Two former PennDOT managers and eight contractors were arrested today in an overbilling scheme that defrauded taxpayers of more than $1.2 million, state Attorney General Katheen Kane announced this morning.
Alexander Morrone, 50, of Norristown, and William Rosetti, 36, of South Philadelphia, both former permits managers for PennDOT, allegedly took kickbacks from highway inspectors in exchange for ignoring phony time sheets and mileage reports, Kane said. Morrone also allegedly paid inspectors to do home improvements at his home and his mother's home while they billed the taxpayers for the work. Rosetti further is charged with billing and getting paid for hours he didn't work.
The other eight men arrested were inspectors, including:
• Frank DiMichele, 49, of Norristown: Unqualified for his position, DiMichele lied on his resume to get his post.
• John J. Cavanaugh, 61, of South Philadelphia: He allegedly added two hours of overtime daily to his timesheet and gave Rosetti $140 to $150 each pay period as a "street tax" for Rosetti to look the other way.
• Brandon Grosso, 33, of Boothwyn: Grosso, Rosetti's brother-in-law, had no construction experience, but he was hired after Rosetti allegedly instructed him how to lie on his resume. Grosso also allegedly padded his paycheck with three hours of overtime weekly and unearned mileage, paying Morrone $120 to $140 a week for "protection" to ignore the fraud.
• Joseph DeSimone, 34, of South Philadelphia, and John LaSpada, 40, of South Philadelphia: Allegedly paid kickbacks to Morrone to overlook fraudulent overbilling and rarely visited job sites they claimed they'd inspected. DeSimone also allegedly billed eight hours for work he didn't perform at a construction site that was shut down due to a state of emergency.
• Christopher Lauch, 50, of Dover, Del.: He allegedly paid Rosetti $100 a week to ignore bogus timesheets and was laid off after falling behind in kickbacks to Rosetti.
• David Betzner, 72, of Port St. Lucie, Fla.: Rosetti allegedly gave him pre-signed blank timesheets and improperly billed and was paid $53,000 for hours and mileage for inspection work at a single job site that workers said he never visited.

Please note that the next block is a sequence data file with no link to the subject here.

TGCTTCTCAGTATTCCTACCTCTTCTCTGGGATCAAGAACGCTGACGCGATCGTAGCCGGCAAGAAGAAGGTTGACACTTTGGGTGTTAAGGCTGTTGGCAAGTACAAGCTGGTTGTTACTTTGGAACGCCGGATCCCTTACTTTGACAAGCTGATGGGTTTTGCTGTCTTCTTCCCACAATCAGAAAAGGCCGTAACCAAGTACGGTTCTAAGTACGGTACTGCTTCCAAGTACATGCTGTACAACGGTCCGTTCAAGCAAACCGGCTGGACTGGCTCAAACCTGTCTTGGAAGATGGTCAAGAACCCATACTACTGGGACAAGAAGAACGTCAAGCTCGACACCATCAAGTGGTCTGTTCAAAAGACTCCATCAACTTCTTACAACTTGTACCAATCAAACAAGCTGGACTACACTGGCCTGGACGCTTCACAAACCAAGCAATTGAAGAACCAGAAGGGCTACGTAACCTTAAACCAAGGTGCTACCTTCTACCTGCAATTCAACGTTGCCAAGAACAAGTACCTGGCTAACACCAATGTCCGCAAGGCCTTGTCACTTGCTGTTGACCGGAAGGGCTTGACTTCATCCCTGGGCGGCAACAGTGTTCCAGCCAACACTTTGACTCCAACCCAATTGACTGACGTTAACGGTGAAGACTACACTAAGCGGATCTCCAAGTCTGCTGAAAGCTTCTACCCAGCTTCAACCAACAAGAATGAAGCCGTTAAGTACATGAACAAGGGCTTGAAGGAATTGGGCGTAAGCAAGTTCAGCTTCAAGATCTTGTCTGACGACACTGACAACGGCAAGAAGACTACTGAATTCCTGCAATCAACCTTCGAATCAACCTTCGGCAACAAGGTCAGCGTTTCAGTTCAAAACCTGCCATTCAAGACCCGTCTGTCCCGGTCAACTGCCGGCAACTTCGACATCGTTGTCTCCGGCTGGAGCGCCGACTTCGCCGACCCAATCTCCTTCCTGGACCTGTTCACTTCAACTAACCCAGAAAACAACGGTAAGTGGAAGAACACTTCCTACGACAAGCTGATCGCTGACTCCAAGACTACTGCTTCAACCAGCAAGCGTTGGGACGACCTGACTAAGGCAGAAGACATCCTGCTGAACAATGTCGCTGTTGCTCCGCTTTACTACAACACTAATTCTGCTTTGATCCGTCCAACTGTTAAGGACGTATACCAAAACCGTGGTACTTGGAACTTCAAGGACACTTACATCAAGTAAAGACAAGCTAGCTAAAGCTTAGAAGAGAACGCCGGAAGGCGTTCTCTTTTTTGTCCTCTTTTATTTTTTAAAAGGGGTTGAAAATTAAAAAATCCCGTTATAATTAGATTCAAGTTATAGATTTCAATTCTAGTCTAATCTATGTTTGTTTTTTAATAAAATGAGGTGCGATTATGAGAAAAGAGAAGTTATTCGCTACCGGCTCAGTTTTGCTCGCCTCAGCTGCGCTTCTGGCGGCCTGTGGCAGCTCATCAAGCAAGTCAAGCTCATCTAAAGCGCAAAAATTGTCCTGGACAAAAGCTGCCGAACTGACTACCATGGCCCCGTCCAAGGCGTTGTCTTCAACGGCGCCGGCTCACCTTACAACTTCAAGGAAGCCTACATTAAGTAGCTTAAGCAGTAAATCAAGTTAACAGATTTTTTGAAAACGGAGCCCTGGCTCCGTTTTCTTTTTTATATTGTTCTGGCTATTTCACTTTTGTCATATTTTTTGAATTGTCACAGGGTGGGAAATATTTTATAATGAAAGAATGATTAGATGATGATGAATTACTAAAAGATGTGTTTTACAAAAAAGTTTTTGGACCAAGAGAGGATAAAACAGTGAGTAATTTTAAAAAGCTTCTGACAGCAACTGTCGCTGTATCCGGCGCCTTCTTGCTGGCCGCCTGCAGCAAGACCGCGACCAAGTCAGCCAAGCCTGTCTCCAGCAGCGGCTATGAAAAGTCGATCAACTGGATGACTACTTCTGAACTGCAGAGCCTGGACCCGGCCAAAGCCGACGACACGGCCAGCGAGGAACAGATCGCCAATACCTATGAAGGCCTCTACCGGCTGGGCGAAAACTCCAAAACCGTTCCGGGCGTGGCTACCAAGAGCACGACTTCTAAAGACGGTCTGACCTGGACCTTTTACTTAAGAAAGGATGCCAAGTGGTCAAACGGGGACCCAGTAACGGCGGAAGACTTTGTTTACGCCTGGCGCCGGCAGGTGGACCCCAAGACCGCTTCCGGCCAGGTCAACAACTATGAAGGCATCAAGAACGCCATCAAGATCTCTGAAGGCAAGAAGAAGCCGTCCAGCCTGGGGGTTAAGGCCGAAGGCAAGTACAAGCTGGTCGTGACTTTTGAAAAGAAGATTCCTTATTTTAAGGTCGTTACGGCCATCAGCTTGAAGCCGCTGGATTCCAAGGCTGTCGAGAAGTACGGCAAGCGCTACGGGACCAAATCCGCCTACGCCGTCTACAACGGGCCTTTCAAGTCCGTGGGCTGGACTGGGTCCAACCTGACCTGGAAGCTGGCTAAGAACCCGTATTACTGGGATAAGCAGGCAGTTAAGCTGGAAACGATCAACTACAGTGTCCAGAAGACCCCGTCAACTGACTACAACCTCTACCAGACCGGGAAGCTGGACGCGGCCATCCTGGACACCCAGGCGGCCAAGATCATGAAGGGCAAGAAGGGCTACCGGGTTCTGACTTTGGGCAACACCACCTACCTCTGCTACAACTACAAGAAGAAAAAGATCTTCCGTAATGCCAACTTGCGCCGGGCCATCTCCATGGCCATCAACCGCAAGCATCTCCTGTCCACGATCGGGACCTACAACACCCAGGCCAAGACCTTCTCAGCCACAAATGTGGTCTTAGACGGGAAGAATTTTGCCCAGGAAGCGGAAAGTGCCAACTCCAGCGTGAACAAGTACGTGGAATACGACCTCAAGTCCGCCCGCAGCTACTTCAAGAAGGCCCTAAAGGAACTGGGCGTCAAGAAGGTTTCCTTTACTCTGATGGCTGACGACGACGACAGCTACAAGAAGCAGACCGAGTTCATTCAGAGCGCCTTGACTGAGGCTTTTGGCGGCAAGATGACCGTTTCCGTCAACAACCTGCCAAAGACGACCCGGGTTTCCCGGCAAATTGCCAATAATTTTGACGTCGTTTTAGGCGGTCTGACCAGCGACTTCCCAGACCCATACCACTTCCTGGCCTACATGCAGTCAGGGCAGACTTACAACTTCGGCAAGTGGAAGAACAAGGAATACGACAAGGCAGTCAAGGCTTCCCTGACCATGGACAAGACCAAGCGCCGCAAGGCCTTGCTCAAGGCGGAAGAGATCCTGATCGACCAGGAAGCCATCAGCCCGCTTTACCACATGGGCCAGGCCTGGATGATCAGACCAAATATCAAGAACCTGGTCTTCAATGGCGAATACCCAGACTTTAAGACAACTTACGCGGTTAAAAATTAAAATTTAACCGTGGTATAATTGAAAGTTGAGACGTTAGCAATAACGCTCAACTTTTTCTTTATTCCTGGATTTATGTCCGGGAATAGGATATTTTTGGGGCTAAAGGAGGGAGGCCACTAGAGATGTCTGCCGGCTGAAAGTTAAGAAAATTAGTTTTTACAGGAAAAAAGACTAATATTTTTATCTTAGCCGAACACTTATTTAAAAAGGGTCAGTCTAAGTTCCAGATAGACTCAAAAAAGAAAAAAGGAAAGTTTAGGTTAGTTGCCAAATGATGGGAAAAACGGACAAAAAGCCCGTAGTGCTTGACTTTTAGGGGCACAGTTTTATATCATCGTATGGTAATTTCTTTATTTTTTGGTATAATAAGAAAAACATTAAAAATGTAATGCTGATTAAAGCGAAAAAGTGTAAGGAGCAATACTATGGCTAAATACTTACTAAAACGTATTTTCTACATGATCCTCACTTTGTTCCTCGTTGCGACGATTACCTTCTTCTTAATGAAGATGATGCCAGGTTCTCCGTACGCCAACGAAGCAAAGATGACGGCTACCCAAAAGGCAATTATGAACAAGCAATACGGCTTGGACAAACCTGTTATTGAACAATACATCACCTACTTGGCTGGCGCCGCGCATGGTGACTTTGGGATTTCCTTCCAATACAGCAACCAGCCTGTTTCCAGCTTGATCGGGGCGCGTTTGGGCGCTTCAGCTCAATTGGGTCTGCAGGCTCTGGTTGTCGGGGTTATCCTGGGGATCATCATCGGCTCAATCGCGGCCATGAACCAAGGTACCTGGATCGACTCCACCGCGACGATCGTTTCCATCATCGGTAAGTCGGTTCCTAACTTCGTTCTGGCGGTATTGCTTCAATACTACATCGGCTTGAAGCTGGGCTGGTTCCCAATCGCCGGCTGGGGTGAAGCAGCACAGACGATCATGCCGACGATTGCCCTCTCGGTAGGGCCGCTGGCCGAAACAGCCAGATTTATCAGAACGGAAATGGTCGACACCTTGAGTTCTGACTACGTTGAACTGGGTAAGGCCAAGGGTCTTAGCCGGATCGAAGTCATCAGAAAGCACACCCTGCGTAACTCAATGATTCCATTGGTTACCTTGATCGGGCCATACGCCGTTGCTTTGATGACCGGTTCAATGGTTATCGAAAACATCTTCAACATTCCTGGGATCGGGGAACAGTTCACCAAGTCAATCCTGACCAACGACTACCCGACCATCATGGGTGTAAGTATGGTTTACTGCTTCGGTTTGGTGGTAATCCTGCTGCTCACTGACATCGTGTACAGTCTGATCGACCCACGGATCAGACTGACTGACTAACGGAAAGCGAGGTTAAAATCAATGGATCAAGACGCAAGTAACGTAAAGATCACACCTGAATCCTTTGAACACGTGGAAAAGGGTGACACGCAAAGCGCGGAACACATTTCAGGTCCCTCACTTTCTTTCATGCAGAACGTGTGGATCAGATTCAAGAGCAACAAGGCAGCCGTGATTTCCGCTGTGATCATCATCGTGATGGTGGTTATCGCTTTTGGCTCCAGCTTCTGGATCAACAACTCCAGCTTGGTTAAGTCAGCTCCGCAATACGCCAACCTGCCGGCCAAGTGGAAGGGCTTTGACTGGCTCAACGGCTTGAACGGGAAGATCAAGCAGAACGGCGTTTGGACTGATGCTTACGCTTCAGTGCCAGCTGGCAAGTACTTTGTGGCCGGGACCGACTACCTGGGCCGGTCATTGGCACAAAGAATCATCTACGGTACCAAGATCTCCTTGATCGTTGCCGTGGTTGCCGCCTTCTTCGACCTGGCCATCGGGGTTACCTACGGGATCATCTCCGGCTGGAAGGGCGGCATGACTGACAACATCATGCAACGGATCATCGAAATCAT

• Generoso F. Palmieri, 60, of Glenside: He's accused of inflating mileage and padding his hours, paying Rosetti kickbacks to ignore the scam.
Their arrests were part of the same investigation that resulted in last July's arrests of PennDOT contractor Thanh Nguyen, who allegedly stole more than $3.6 million by submitting false invoices, and Robert Slamon, the CZOP Spector Inc. inspector he allegedly bribed to ignore his fraud.
Kane's office began probing alleged abuses in the Highway Occupation Permit Program in District 6, which covers Philadelphia, Delaware, Montgomery, Chester and Bucks counties, in March 2013. The U.S. Department of Transportation Inspector General's office also participated in the investigation.
PennDOT permits are required for construction or any encroachment on interstates, U.S. routes and state highways. Inspectors, both independent and some on PennDOT staff, must ensure permit-holders adhere to law and permit conditions. Palmieri and DiMichele worked for PennDOT; the others were contracted consultants. Cavanaugh, DeSimone and LaSpada worked for Construction Methods and Coordination In. (CMC). Betzner, Lauch and Grosso worked for CZOP Spector Inc. According to a state grand-jury presentment, the inspectors were paid more than $500,000 they didn't earn, and CMC and CZOP raked in another $700,000 for their employees' unearned overtime.
The men were expected to turn themselves in this morning to be arraigned by Magisterial District Judge James P. Gallagher in Bridgeport, Montgomery County.
Kane urged tipsters who know of suspected corruption in PennDOT's District 6 to call her office at (610) 631-6208.